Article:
For Morris, the fight for fair pay requires a full-throated effort and a choir of voices who are willing to use their platforms to spread the word and make change.

"You can dip your toe in at your own comfort level. But ultimately, what we all want, songwriters, publishers, we want to work with dignity and be able to put food on our tables, take care of our employees and be paid fairly for our work," Morris explained. "And especially when it’s something as soulful and precious, and at times — not to be hyperbolic — as life-saving as songwriting."

Providing artists with a way to get involved with advocacy work is a point of pride for the Recording Academy. "It’s so much more powerful when artists speak for themselves and don’t just rely on a lobbyist or government affairs professional to do it for them," Dupler noted.

The Academy leader took a moment to thank some of the policymakers in attendance who work closely with the Academy’s Advocacy team and members to advance key music issues on Capitol Hill.

For songwriters and artists, policy issues like unfair royalty rates pose an existential threat to their ability to make a living. While earning a fraction of a cent per stream is the norm for many creators, the recently reintroduced American Music Fairness Act — which would ensure that recording artists receive fair compensation for AM/FM radio play— is a beacon of hope. But it’ll take a concerted effort from creators and supportive elected officials to move the bill forward.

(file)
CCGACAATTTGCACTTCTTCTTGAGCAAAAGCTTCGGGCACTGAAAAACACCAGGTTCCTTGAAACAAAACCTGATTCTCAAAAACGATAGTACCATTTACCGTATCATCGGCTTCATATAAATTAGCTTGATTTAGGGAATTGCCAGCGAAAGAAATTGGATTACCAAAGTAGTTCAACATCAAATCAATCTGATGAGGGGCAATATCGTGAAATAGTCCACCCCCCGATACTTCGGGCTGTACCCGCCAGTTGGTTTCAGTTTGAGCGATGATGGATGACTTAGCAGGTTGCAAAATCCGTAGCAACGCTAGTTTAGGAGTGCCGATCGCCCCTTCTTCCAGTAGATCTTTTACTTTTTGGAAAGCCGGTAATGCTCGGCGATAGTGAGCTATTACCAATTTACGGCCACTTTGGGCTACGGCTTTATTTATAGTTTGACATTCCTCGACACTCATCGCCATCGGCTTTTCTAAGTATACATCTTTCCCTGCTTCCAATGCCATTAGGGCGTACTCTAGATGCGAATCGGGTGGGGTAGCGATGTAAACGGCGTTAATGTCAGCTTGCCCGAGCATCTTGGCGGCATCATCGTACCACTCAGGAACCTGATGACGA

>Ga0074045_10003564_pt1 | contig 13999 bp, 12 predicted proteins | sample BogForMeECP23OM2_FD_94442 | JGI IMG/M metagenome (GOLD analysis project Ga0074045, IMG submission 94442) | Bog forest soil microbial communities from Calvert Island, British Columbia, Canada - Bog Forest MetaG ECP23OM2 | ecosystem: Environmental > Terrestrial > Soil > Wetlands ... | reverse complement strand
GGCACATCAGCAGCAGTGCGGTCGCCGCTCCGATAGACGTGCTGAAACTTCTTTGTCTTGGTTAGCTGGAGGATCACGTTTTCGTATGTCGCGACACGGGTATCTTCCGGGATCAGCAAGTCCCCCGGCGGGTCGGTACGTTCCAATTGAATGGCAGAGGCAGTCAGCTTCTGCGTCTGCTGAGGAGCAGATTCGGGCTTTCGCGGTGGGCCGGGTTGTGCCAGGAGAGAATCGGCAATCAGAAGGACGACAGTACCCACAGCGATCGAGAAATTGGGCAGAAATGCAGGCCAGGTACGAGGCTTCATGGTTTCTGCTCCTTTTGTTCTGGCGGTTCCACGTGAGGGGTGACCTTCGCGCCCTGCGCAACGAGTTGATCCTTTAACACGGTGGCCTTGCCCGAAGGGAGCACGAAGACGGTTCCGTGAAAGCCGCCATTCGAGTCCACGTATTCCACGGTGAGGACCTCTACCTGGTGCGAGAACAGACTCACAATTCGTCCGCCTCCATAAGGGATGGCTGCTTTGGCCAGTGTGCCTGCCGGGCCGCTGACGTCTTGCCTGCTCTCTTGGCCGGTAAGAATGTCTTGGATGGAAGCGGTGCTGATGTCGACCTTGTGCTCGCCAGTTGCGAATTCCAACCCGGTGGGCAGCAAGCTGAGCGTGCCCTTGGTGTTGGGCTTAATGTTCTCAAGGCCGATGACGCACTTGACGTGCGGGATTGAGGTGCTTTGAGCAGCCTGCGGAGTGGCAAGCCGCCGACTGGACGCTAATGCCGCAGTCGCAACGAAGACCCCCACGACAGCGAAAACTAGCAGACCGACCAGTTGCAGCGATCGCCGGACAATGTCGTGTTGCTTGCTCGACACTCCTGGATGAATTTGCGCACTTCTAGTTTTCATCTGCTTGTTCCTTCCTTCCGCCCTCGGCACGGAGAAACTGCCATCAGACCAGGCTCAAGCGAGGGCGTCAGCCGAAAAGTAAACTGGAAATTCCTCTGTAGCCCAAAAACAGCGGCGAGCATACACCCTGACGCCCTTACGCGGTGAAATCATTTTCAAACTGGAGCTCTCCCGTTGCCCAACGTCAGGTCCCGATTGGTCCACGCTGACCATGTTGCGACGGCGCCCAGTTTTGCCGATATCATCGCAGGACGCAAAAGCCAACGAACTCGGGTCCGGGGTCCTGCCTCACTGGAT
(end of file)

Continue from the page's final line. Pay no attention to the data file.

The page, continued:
For some, the wait for fair compensation may be challenging, so the Recording Academy established the Songwriters & Composers Wing to support and elevate creators through education panels, retreats, networking opportunities and recognition. The Wing recently highlighted its dedication to uplifting creators by unveiling a new category, Songwriter of the Year, Non-Classical award, at the 2023 GRAMMYs.

Collaboration is key in the fight for creators’ rights and fair pay, "whether it’s with your label, your publisher, or the streaming services," noted Dupler. A key victory was scored in 2022, when streaming platforms and music publishers were able to lock in and increase streaming rates for songwriters.

"That’s the first time we were able to do that and not have to fight it in court," Dupler added. "We’re hopeful that that’s an example of the kind of cooperation that we need to do in the future. And hopefully, it’s the first step toward more cooperation."